Several approaches could be taken in exploring this text in a sermon:
a) RECOGNIZING OUR LORD:
If Jesus came to us today, would we know to be the Lord, the Christ?
One way we might be able to identify Jesus is through Scripture. Knowing what the
prophets foretold about him would help us to recognize him. If we are weak in our
understanding of Scripture, Jesus would help us by pointing out passages which point to who he is. We might recognize him through what he does, his actions, or what he teaches. If we are humble and fear God, then Jesus will be able to make himself known to us.
b) THE POWER OF TOUCH:
Jesus has shown us the importance and power of touch in our daily lives. Touch
communicates our love and our concern for others. Touch demonstrates our presence
with others. As the AIDS (HIV) epidemic continues to spread and reach into more amd
more of our relationships, our willingness to touch the victims and the infected will convey our presence and God's in ways that words and prayers cannot.
c) REACHING OUT:
What a tremendous feeling it must have been for the bystanders to realize that God
has visited his people. What an awareness of God's concern and sense of responsibility for them. They counted for something, were valuable in God's eyes. God had not forgotten them. In parish visiting we demonstrate our concern for the health and wellbeing of others. We communicate their importance to us (and God) by visiting with them.
Each of these three main themes offers a special message of value and importance to the whole people of God. The hymns suggested in the following section were selected to amplify and underscore these themes.
4. MUSIC SUGGESTIONS: Luke 7:11-17
a) Recognizing our Lord:
O LOVE, HOW DEEP, HOW BROAD, HOW HIGH (HB 448/9);
CALL ON THEE, LORD JESUS CHRIST (HB 634);
COME, LET US WITH OUR LORD ARISE ( HB 49);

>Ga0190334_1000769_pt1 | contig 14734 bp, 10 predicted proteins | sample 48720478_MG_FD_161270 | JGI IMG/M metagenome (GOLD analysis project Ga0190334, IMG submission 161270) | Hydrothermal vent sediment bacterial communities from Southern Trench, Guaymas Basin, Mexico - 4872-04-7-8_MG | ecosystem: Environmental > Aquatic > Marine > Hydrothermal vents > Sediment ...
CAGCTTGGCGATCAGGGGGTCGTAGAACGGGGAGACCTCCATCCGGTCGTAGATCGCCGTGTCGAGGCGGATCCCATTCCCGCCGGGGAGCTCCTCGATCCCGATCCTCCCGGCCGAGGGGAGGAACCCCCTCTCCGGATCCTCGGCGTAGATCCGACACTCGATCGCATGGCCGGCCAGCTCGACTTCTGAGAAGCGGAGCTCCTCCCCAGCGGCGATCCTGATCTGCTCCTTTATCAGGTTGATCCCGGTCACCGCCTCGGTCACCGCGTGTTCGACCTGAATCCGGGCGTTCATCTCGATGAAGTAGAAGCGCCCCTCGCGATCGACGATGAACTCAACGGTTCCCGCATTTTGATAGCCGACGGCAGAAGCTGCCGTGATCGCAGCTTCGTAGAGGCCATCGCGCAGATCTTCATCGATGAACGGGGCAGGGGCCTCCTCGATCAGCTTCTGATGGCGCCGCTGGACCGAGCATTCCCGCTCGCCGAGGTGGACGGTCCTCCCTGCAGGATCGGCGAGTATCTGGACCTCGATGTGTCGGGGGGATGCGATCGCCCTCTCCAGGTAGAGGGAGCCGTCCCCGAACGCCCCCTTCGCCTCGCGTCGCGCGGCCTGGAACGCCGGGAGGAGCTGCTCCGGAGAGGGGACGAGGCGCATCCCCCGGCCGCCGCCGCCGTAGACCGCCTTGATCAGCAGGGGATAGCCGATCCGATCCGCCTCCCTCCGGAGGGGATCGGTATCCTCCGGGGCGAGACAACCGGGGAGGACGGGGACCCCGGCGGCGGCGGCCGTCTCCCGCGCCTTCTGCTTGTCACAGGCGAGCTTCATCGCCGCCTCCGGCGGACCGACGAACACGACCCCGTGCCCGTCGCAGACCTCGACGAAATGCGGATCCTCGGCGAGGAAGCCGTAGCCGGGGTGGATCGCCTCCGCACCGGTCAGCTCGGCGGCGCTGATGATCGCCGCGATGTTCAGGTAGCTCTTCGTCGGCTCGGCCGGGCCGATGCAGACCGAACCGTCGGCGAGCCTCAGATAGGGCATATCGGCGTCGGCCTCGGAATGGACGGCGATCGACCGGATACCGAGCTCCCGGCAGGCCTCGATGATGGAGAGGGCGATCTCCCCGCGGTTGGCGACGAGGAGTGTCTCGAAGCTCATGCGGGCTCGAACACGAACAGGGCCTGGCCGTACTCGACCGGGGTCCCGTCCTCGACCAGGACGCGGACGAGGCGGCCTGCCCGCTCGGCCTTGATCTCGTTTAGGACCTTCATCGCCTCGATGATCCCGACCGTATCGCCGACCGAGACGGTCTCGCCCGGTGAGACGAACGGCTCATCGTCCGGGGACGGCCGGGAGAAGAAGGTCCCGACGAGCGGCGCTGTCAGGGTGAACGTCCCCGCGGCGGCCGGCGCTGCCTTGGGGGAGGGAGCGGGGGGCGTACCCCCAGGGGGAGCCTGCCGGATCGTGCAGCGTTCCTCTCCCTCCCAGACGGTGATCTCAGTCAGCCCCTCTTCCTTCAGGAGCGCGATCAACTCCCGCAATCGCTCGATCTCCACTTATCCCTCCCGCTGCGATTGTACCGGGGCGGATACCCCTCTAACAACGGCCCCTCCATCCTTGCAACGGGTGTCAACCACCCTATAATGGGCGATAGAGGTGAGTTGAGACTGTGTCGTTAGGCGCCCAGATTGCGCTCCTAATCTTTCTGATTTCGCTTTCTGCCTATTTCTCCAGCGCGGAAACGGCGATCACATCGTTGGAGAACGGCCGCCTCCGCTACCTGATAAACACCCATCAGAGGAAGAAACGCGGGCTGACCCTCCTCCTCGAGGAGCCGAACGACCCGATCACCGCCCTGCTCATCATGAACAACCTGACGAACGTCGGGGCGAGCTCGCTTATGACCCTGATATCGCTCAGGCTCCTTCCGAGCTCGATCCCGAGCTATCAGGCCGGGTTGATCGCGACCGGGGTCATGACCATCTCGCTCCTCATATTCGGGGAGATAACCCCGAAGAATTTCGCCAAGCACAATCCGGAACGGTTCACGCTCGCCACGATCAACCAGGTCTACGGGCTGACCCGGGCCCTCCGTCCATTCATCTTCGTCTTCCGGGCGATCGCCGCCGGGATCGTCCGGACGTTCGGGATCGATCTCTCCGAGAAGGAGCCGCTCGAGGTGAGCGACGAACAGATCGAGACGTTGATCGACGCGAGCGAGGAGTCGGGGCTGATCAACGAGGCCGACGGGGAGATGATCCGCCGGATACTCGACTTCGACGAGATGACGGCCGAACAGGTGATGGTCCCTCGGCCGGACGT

O BLESS THE LORD, MY SOUL! (HB 411);
THINE ARM, O LORD, IN DAYS OF OLD (HB 567);
0 FOR A THOUSAND TONGUES TO SING (HB 493);
FROM THEE ALL SKILL AND SCIENCE FLOW (HB 566).
b) The power of touch:
CHRIST, WHOSE GLORY FILLS THE SKIES (HB 6/7);
THERE'S A WIDENESS IN GOD'S MERCY (HB 469/70);
JESU,JESU (HB 602, Ghanaian folk song);
WHERE CROSS THE CROWDED WAYS OF LIFE (HB 609);
HOW SWEET THE NAME OF JESUS SOUNDS (HB 644).
c) Reaching out:
LORD OF ALL HOPEFULNESS (HB 482);
I N CHRIST THERE IS NOT EAST OR WEST (HB 529);
LEAD US, HEAVENLY FATHER (HB 559);
LORD,MAKE US SERVANTS OF YOUR PEACE (HB 593);
LORD, WHOSE LOVE THROUGH HUMBLE SERVICE (HB 610);
HOW FIRM A FOUNDATION (HB 636).
5. A NOTE ON THE DAY OF SAINT BARNABAS (JUNE 11):
Propers for this observance are much the same in most lectionaries,
and for all three years of the sequence. In both the Book of Common Prayer and the Lutheran Book of Worship, these include:
Psalm - 112
Lesson - Isaiah 42:5-12
Epistle - Acts 11:19-30; 13:1-3
Gospel - Matthew 10:7-16
In the Gospel for this occasion, Jesus sends out his disciples to do as he has done (Matthew
Barnabas and Paul are commissioned and sent our for ministry in Acts 13:3. Paul
and Barnabas develop relationships with those they preached to and taught. They have a desire to visit those churches which they founded (Acts 15:36). In there visiting Paul and Barnabas manifest the concern and responsibility for reaching out, which was mentioned above as theme (c) in the Proper 5 Gospel.
Thus one approach for this day would be to address the occasion not merely by
rehearsing the story of Barnabas, but expanding it to include the missionary outreach and church-building which Barnabas, Paul, you and I can engage in down to the present. Thus this day could be a great celebration of the church's mission in the contemporary scene, addressing a wide range range of important global, spiritual, human concerns.
Exegete – Rev. Dr. Lance B. Almeida †
The late Reverend Doctor Lance B. Almeida, of Millinocket, Maine, beloved husband of
Alison Almeida, was ordained October 12, 1985, and received his doctor of ministry from Bangor Theological Seminary in 1997. He was elected to the Standing Committee of the Episcopal Diocese of Maine and later served as its president. Father Lance was rector of St. Andrew's Episcopal Church, Millinocket, for 15 years. He was a chaplain at Millinocket Regional Hospital, a member of the hospital's Public Information Committee, a member of the Drug and Alcohol Team at Stearns High School and a member of the Katahdin Area Coalition. He was a hospice volunteer, enjoyed being an AARP tax preparer and played golf, bridge and tennis. We were privileged to serve with Fr. Lance while he was at St. John’s in Fall River, MA. He Lance is much missed by his family, friends, colleagues and parishioners.